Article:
Poland has taken over the OSCE chairmanship for 2022. In talks with Mr Rau and Ms Schmid, Mr Cassis discussed the marked deterioration of Europe's security environment in recent weeks. In this context, he announced Switzerland's objectives and priorities within the OSCE for the coming years. Switzerland's action plan also proposes measures to be taken in anticipation of the 50th anniversary in 2025 of the Helsinki Final Act, in which heads of state and government laid the foundations for the OSCE and cooperation in the field of security in Europe.
A stronger and more operational OSCE
The Federal Department of Foreign Affairs (FDFA) sees this upcoming anniversary of the OSCE's founding document as an opportunity to take stock and look forward with a positive agenda. Through its 2022–25 action plan for the OSCE, Switzerland seeks to identify measures which will help strengthen the organisation and rebuild European security. The action plan does not aim to cover Switzerland's entire policy within the OSCE; instead, it highlights those areas in which Switzerland can make a significant contribution by 2025.
Specifically, Switzerland is committed to preserving and reviving the OSCE's achievements. This includes participating in building a dialogue process ahead of Helsinki 2025, strengthening arms control and thus trust between participating states, and increasing capacities for conflict resolution. Within this context, there will also be a focus on digitalisation and advancing science diplomacy.
OSCE: a priority for Switzerland
Switzerland has always regarded the OSCE as a cornerstone of security in Europe. The organisation is both a key instrument for conflict prevention and resolution and a platform for dialogue. In recent years the OSCE's room for manoeuvre has progressively declined, notably on account of the loss of trust between states, which all too often stands in the way of finding a joint solution. Within the OSCE, Switzerland has always sought to reach compromise solutions and overcome stalemates. This was particularly evident during Switzerland's chairmanship years in 1996 and 2014.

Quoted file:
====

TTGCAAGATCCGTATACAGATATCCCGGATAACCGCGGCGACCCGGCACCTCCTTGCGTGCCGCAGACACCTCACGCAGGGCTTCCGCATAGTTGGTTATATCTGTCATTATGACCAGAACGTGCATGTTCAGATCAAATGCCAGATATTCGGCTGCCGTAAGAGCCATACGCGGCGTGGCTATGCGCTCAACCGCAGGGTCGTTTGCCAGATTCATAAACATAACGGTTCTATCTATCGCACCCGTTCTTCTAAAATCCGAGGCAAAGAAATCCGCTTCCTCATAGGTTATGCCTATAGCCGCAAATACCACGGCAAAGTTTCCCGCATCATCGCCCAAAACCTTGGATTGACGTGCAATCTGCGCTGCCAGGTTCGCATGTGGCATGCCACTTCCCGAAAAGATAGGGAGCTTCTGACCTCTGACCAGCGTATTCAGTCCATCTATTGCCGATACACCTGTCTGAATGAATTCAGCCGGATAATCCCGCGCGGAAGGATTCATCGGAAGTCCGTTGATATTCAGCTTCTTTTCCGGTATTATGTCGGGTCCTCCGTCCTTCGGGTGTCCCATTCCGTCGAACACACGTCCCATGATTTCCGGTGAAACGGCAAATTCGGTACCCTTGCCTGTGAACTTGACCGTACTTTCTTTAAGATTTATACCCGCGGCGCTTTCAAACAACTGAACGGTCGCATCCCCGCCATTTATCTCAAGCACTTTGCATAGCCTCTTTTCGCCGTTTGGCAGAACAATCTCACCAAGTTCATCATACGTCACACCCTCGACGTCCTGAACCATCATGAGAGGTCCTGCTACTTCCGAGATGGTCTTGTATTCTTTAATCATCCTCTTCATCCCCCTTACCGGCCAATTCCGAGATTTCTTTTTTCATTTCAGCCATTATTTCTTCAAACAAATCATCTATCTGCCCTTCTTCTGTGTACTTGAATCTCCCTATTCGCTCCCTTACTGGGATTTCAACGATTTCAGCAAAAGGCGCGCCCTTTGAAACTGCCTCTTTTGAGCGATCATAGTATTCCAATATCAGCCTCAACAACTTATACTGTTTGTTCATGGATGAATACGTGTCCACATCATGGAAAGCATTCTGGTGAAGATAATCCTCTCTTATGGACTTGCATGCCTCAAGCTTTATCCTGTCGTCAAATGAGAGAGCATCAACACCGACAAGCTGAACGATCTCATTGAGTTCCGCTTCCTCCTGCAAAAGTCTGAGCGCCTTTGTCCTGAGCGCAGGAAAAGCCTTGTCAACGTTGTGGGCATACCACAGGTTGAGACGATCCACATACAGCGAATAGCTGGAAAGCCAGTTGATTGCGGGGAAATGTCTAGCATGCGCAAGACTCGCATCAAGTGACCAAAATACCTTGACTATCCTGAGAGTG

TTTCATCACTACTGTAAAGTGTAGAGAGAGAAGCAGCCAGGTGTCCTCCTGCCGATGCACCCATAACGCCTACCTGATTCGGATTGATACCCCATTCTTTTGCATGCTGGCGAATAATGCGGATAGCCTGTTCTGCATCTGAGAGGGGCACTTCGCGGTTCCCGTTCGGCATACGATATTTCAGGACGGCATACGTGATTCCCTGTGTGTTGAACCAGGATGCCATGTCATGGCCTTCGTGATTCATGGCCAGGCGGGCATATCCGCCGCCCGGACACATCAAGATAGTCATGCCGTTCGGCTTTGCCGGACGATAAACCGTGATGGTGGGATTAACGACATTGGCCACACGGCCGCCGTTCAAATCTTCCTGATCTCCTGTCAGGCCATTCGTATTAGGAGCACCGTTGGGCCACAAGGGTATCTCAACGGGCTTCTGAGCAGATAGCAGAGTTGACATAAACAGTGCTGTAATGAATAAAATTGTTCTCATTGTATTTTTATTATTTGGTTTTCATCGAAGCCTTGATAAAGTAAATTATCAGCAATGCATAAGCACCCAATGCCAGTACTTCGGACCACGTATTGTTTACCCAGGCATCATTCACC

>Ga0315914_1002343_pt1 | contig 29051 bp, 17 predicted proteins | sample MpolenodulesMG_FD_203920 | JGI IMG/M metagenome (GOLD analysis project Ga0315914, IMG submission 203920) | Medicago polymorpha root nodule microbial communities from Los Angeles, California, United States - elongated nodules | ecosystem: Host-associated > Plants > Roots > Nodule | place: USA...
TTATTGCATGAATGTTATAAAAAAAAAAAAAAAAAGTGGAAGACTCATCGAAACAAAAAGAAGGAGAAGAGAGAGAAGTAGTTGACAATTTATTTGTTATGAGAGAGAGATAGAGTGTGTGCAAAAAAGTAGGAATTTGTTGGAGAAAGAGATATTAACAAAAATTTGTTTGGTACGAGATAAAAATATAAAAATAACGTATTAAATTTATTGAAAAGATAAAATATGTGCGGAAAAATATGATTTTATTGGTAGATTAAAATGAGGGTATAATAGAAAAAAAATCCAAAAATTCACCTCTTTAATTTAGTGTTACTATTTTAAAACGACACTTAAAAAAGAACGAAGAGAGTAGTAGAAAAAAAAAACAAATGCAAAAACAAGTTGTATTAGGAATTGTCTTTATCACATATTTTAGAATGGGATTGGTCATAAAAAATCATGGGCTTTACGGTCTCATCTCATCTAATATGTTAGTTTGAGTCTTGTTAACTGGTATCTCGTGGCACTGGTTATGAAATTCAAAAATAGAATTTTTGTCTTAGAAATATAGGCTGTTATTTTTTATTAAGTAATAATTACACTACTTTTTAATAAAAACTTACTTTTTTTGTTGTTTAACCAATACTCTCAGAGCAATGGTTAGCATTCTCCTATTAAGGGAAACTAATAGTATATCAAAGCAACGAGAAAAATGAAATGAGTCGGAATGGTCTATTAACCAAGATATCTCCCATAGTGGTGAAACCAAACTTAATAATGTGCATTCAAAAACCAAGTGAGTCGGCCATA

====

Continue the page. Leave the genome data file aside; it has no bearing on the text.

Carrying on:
The presentation of the 2022–25 action plan in Vienna comes in a week of diplomatic dialogue: the US-Russia talks in Geneva on 10 January, the Russia-NATO Council session in Brussels on 12 January, and today's talks within the framework of the OSCE. "Switzerland is concerned by the serious crisis in European security," said President Cassis. "I welcome the various formats of dialogue initiated in this regard. What is important for Switzerland is that the OSCE has also addressed this today. Here, all parties sit around the table on an equal footing. With its action plan, Switzerland wants to make a positive contribution to restoring trust in the OSCE and finding joint solutions."
Federal Council objective for 2021
To ensure policy coherence, the FDFA sought input from the Federal Department of Defence, Civil Protection and Sport (DDPS), the Federal Department of Economic Affairs, Education and Research (EAER) and other relevant divisions within the Federal Administration.
Action plans are key documents under the cascading strategy defined for Swiss foreign policy. This OSCE action plan seeks to achieve Switzerland's policy goals in line with the Foreign Policy Strategy 2020–23. Having the FDFA present this document was one of the Federal Council's annual objectives for 2021.
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